Lloyd Bokman: Sure, Avagene, the new element is entitled Mutual Aid, which in the 2000 edition was found under Resource Management. During this revision process, the committee discussed it and felt that Mutual Aid agreements were important enough, especially in today's climate of budget cuts, that it needed to stand out on its own and be a separate program element.


Amy Sebring: I have asked Emily DeMers who is here with us today if she would be willing to give us a brief update on EMAP also. EMAP is actually using the standard for accreditation of state and local programs. How is that going Emily?

Emily DeMers: Thanks, Amy. Many probably are aware that EMAP's standards are based on the NFPA 1600 so there is great synergy in state and local emergency preparedness programs using the same base standard as is being recommended for private sector entities to use to build and evaluate their preparedness programs.

EMAP is conducting baseline assessments of all the states and territories under a program with DHS/EP&R and has done half the states and territories to date. Local (city and county) programs also can use the standards and work toward full compliance which can result in accreditation. This is the first program-type accreditation for emergency management programs, so it is challenging but interesting. Now, I think it is important for us all to look at how to integrate some of the prevention or homeland security-type concepts into standards for emergency preparedness. I'm interested in Lloyd's -- and others -- thoughts on that.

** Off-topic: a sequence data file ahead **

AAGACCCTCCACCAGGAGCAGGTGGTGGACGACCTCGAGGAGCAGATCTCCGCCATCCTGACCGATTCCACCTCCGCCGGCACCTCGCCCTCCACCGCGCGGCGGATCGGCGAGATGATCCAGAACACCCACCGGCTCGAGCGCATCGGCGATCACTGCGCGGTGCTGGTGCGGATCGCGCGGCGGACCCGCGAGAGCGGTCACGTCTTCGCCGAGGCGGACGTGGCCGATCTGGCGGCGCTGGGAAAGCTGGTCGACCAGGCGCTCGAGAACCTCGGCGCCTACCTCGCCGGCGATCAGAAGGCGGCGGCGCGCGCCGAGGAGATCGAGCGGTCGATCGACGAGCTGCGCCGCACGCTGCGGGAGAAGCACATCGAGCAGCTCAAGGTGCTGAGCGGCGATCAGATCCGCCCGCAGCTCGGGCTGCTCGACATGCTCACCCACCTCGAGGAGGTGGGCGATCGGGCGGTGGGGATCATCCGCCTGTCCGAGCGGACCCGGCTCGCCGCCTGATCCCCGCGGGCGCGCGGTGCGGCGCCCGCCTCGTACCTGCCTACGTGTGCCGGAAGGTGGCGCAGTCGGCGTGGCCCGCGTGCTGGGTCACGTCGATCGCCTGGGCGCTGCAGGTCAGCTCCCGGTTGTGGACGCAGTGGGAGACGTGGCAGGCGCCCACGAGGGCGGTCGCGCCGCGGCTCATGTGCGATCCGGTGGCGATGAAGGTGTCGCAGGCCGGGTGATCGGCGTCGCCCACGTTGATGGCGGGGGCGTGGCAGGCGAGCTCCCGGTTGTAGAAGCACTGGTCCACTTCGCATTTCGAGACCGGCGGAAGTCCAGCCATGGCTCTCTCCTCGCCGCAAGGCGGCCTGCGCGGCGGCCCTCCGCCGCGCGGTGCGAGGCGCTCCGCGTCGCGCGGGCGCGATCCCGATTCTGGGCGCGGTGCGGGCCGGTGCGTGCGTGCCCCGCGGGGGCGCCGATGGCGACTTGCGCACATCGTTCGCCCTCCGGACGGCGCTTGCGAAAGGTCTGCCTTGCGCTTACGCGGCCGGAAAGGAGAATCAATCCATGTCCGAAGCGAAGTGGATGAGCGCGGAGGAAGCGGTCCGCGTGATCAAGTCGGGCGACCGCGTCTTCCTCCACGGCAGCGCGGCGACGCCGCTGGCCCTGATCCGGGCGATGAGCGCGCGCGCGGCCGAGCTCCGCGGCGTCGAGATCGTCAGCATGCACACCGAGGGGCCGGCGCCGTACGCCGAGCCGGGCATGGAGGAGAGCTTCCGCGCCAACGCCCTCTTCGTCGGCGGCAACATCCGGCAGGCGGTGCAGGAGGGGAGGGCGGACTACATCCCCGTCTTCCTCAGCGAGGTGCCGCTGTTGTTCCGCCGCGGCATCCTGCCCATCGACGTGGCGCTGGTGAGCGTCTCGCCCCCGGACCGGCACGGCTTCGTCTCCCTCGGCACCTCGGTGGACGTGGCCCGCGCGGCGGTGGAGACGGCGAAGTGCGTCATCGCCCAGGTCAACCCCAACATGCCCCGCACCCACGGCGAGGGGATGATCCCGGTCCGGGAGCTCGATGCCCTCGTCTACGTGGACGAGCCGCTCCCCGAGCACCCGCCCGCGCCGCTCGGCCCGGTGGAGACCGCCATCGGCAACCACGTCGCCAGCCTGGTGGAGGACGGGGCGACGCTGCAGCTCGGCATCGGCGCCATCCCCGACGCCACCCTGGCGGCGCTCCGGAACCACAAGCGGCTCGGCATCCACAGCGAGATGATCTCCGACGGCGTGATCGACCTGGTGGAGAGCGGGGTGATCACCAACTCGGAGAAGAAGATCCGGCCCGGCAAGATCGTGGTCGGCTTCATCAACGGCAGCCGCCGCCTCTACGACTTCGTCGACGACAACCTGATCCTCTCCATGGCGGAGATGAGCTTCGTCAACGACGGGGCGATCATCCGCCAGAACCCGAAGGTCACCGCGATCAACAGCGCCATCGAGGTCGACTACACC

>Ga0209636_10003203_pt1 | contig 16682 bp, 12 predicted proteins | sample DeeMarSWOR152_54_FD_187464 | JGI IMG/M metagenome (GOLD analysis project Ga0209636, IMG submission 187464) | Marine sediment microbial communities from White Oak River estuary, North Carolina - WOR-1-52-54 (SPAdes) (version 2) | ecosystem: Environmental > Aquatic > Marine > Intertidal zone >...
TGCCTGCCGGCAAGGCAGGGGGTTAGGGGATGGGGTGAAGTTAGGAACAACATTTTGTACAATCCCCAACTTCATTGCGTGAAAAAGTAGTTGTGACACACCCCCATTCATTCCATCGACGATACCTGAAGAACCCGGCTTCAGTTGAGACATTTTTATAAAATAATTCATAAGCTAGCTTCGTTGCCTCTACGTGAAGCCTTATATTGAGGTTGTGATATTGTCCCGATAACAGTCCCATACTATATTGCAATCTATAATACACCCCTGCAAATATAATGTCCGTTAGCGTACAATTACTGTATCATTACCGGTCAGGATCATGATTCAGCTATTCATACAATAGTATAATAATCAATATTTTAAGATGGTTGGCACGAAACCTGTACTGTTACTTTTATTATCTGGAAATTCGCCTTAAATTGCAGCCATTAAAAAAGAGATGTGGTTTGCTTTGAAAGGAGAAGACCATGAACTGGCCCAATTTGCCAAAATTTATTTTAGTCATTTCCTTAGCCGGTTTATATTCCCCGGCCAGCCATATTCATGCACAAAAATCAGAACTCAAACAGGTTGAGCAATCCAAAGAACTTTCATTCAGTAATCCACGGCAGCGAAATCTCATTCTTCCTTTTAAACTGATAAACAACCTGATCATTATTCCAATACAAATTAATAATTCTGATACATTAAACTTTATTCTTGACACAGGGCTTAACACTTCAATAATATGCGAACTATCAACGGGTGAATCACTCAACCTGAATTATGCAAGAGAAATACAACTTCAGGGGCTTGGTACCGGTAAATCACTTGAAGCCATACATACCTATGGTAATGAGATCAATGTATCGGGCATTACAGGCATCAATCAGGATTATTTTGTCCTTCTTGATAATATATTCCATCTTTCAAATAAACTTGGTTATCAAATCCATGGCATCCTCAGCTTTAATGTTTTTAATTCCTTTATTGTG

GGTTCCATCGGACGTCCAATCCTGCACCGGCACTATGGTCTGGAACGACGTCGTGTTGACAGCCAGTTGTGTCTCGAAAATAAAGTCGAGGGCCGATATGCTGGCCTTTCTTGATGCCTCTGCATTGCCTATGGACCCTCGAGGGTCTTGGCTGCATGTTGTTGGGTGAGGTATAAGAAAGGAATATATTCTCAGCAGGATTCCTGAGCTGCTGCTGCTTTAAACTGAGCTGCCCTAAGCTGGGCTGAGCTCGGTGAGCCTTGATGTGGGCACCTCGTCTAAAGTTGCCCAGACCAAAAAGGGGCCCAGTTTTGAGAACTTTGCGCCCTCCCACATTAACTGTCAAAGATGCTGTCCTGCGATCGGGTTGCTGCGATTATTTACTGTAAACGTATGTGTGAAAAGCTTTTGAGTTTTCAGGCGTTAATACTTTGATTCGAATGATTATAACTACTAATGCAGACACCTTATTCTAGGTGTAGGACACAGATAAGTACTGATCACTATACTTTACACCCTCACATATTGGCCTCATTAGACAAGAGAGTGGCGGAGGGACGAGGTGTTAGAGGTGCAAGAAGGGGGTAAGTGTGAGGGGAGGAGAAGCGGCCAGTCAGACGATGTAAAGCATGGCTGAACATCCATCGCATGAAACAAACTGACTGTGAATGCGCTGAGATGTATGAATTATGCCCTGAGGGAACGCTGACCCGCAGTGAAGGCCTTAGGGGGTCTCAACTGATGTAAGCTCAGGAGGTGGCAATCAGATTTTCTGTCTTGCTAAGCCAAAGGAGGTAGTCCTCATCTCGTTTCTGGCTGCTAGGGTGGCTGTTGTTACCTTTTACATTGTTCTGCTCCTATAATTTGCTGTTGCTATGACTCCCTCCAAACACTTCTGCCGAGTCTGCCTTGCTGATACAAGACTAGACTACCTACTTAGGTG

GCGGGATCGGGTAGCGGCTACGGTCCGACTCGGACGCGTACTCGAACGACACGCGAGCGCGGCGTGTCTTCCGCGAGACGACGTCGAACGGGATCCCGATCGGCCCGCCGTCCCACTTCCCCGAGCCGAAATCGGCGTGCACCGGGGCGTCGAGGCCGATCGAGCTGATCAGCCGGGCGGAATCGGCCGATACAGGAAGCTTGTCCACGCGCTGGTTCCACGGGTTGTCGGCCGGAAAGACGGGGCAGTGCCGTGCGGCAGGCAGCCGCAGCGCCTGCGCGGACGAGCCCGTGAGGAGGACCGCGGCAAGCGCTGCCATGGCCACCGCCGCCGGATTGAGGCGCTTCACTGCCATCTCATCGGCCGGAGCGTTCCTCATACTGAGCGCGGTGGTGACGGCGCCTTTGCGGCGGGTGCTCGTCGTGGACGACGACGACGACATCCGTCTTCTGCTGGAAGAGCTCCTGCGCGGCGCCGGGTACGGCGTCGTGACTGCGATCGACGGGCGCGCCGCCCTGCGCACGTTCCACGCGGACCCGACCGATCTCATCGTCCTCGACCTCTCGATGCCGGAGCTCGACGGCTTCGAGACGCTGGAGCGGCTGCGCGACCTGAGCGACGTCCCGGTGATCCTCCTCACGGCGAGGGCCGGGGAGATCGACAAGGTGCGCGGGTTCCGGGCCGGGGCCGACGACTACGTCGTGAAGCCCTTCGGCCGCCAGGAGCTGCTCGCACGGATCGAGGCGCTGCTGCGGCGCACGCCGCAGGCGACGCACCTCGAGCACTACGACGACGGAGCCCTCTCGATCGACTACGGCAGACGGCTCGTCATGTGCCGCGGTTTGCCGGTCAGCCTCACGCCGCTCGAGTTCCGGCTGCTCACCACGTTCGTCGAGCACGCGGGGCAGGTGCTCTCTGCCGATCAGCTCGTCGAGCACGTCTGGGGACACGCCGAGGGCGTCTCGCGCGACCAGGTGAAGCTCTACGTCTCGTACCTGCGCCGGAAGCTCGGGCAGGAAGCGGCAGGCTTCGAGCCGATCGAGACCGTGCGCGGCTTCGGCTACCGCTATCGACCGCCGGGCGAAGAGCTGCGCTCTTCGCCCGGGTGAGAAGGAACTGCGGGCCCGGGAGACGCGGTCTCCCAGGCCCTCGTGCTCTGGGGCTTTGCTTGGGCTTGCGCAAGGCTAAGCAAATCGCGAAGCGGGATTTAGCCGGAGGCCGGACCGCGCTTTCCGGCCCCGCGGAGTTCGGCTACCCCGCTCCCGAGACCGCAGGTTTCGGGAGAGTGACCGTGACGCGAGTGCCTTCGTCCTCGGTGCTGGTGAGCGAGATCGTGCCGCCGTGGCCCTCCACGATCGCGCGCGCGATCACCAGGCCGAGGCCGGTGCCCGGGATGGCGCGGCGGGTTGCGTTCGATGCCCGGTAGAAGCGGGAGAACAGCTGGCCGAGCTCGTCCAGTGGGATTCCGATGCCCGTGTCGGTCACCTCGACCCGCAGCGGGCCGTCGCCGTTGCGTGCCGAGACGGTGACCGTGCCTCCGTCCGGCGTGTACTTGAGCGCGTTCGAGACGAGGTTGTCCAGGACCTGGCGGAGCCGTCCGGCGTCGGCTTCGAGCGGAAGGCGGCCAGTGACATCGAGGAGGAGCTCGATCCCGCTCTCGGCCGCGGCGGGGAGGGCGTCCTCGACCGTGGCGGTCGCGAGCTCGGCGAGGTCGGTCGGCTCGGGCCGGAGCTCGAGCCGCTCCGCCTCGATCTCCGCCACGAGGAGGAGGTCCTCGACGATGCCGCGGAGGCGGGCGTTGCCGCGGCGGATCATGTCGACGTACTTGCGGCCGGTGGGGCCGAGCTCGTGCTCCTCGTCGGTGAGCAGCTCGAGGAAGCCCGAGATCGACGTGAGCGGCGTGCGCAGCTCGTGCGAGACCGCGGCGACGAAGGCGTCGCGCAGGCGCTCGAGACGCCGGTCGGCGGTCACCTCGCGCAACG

Lloyd Bokman: I think the challenge now may be as Emily says incorporating more specifics for Homeland Security as well as other hazards. 1600 endorses the All-hazards approach, but now that there is an umbrella document, I think it would be helpful to show how existing best practices in various business sectors, whether it is telecommunications, health care, finance, etc., are related to the overall comprehensive program or approach.


Amy Sebring: As you mentioned Lloyd, this is a long-term ongoing process. Thank you very much once again, not only for your time and effort here today, but for all you have done over the years. I hope you will be back again when there has also been some progress on the international level!

Please stand by while we make some quick announcements.

Again, the transcript will be posted late tonight and you will be able to access it from our home page or the background page. We also have a great archive of transcripts which you can access by topic from the home page.

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Thanks to everyone for participating today. Great questions and comments. We stand adjourned but before you go, please help me show our appreciation to Lloyd for a fine job.